The organization founded in Montreal in 2016 organizes activities and events that aim to break the isolation of seniors, promote the socioeconomic integration of immigrant women, support young people who do not have access to extracurricular activities and encourage intercultural rapprochement.

“Thanks to the support of Startop, we were able to develop a business plan and a service offer that will allow us to seek the necessary financing to acquire a mobile studio”, underlines the entrepreneur from Congo-Brazzaville, who grew up in Senegal and wants to produce video clips on the journey of immigrant women across Quebec to promote them on her organization's YouTube channel.

Startop Incubator: a first cohort of female entrepreneurs in the social economy

Christella Tchicaya, founder of the organization Acte d’Amour and participant in the first cohort of the social economy incubator Startop. Photo: Karla Meza, Metro

Access to Resources

“Startop allowed us to better define our service offer to reach as many women as possible and to have training on governance and financing strategies,” says Aïssatou Sidibé, founder of the organization Vivre100fibromes, whose mission is to improve the care and quality of life of women with uterine fibroids in Quebec and Canada.

“Startop also allowed us to have access to the services of a lawyer free of charge and to get to know a network of professionals who can equip us and support us in our mission.”

A nurse for more than ten years, the French entrepreneur of Senegalese origin founded her organization after noticing the lack of educational resources on this disease, which she herself was diagnosed with. “I started by creating the Fibromelle blog in 2014 and I founded the organization in 2016. I didn't choose the cause, it was the cause that chose me.”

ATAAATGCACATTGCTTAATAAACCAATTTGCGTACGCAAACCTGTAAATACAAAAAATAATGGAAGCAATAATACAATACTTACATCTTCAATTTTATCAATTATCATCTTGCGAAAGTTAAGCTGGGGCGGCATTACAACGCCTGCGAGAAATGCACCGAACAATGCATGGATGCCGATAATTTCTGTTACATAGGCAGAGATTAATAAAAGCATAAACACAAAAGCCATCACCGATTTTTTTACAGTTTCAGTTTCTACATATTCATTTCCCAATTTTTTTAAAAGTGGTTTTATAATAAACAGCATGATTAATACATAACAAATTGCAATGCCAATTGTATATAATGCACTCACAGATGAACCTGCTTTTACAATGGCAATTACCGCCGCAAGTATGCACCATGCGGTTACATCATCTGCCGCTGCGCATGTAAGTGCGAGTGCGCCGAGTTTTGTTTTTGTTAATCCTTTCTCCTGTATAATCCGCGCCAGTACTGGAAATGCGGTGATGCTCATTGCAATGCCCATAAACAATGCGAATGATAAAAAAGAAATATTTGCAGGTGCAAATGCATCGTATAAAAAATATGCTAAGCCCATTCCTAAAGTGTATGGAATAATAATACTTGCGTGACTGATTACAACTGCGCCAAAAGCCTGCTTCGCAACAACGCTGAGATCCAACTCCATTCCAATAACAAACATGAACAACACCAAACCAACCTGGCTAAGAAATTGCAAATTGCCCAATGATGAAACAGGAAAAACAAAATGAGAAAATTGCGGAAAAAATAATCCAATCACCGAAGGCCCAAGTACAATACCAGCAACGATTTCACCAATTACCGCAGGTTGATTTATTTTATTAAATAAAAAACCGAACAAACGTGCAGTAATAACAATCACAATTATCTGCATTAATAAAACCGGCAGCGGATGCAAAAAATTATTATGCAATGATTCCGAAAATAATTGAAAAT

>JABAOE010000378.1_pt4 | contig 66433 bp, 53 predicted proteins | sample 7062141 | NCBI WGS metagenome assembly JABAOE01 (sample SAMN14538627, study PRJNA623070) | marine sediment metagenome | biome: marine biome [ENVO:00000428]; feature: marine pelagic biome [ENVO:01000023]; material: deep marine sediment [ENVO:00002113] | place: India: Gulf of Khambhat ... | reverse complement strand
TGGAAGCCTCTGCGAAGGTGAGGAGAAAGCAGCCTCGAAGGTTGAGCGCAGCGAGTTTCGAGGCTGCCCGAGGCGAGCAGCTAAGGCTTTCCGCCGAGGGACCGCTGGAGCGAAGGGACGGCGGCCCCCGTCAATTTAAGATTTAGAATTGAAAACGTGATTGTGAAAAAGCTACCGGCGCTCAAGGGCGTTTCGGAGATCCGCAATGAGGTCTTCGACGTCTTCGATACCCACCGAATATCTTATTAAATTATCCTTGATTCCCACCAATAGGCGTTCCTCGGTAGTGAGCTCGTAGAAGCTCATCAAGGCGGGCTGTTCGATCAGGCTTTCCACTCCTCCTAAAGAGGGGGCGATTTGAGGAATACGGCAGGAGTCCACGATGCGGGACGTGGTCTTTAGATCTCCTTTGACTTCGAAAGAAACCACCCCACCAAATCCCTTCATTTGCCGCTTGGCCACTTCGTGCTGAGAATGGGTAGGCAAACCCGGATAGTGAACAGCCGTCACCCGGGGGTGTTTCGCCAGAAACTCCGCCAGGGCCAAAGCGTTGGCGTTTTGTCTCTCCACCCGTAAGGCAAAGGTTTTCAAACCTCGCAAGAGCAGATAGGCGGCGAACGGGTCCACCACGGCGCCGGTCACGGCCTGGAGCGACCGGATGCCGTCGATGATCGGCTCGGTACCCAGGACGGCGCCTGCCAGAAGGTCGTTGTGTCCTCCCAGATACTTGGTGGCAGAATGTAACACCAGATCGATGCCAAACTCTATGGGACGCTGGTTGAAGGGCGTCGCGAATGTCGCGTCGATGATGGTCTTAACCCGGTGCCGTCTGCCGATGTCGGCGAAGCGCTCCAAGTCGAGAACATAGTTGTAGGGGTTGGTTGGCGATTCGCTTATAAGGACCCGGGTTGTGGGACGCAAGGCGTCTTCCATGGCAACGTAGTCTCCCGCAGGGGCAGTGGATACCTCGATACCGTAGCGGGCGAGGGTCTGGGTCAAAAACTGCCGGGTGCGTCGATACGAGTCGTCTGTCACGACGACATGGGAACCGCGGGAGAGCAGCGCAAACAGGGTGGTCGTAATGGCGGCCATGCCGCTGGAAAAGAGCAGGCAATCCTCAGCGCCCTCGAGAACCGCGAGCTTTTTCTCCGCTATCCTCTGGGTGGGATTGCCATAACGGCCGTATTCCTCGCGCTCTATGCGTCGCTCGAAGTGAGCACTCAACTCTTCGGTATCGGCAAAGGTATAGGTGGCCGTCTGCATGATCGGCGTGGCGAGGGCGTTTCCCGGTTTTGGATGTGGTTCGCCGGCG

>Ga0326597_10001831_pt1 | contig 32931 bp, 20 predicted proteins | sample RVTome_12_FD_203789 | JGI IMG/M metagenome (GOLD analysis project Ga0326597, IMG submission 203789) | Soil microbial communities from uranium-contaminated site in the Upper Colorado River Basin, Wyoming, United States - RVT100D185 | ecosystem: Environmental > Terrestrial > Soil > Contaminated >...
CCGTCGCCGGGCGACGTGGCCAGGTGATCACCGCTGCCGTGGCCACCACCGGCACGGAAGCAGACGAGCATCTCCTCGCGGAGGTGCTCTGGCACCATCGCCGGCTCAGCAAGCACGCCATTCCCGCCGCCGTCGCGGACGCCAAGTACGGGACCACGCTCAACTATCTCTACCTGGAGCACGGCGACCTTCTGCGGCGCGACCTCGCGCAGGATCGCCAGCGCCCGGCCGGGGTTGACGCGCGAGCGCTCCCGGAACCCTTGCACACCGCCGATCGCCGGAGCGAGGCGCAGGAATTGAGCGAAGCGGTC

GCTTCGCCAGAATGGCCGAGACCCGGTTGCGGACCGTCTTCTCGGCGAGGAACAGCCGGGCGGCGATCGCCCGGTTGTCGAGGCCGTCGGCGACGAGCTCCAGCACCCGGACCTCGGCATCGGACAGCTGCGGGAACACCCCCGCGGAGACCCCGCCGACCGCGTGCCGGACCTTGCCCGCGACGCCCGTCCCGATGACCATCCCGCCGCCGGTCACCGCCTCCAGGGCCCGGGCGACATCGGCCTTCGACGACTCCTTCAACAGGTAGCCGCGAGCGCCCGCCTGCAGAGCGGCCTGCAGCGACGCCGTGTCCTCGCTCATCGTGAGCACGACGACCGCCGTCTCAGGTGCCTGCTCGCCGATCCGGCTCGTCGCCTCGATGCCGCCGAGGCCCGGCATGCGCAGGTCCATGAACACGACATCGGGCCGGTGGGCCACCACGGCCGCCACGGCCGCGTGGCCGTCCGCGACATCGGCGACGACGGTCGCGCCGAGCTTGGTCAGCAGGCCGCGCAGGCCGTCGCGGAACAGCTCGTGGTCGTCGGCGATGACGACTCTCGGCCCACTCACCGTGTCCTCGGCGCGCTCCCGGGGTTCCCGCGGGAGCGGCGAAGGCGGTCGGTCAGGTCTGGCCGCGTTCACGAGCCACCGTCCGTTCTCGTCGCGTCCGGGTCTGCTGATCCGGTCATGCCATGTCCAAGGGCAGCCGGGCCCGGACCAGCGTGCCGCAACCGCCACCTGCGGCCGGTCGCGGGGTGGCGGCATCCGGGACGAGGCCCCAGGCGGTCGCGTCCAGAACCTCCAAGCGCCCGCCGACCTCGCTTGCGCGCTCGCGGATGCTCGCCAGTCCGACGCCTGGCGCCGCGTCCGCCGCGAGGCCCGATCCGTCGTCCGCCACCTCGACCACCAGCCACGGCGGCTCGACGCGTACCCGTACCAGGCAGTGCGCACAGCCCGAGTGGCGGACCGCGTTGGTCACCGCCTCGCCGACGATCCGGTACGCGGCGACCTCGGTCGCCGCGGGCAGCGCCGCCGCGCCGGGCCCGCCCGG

Through her organization, which is located in the borough of Mercier–Hochelaga-Maisonneuve, Ms. Sidibé conducts an awareness campaign, organizes information workshops with women and professionals, and supports research projects aimed at to find an effective treatment for the disease.

Awards and scholarships

Four recognition scholarships of 1000&nbsp ;$ were offered by the Caisse d'économie solidaire Desjardins to women entrepreneurs who stood out in the cohort.

“We want to support the development of the female entrepreneurial community. We know that when we support women, it definitely rebounds,” says Martin-Pierre Nombré, director of strategic development at Desjardins, which has been supporting social entrepreneurship for fifty years.

For his part, The Knowledge Portal for Women in Entrepreneurship (PCFE) has awarded ten prizes worth $500 to the winning Black women entrepreneurs of the Flash Black competition, which will allow them to participate in the next cohort of Startop.< /p>

This text was produced as part of the Local Journalism Initiative.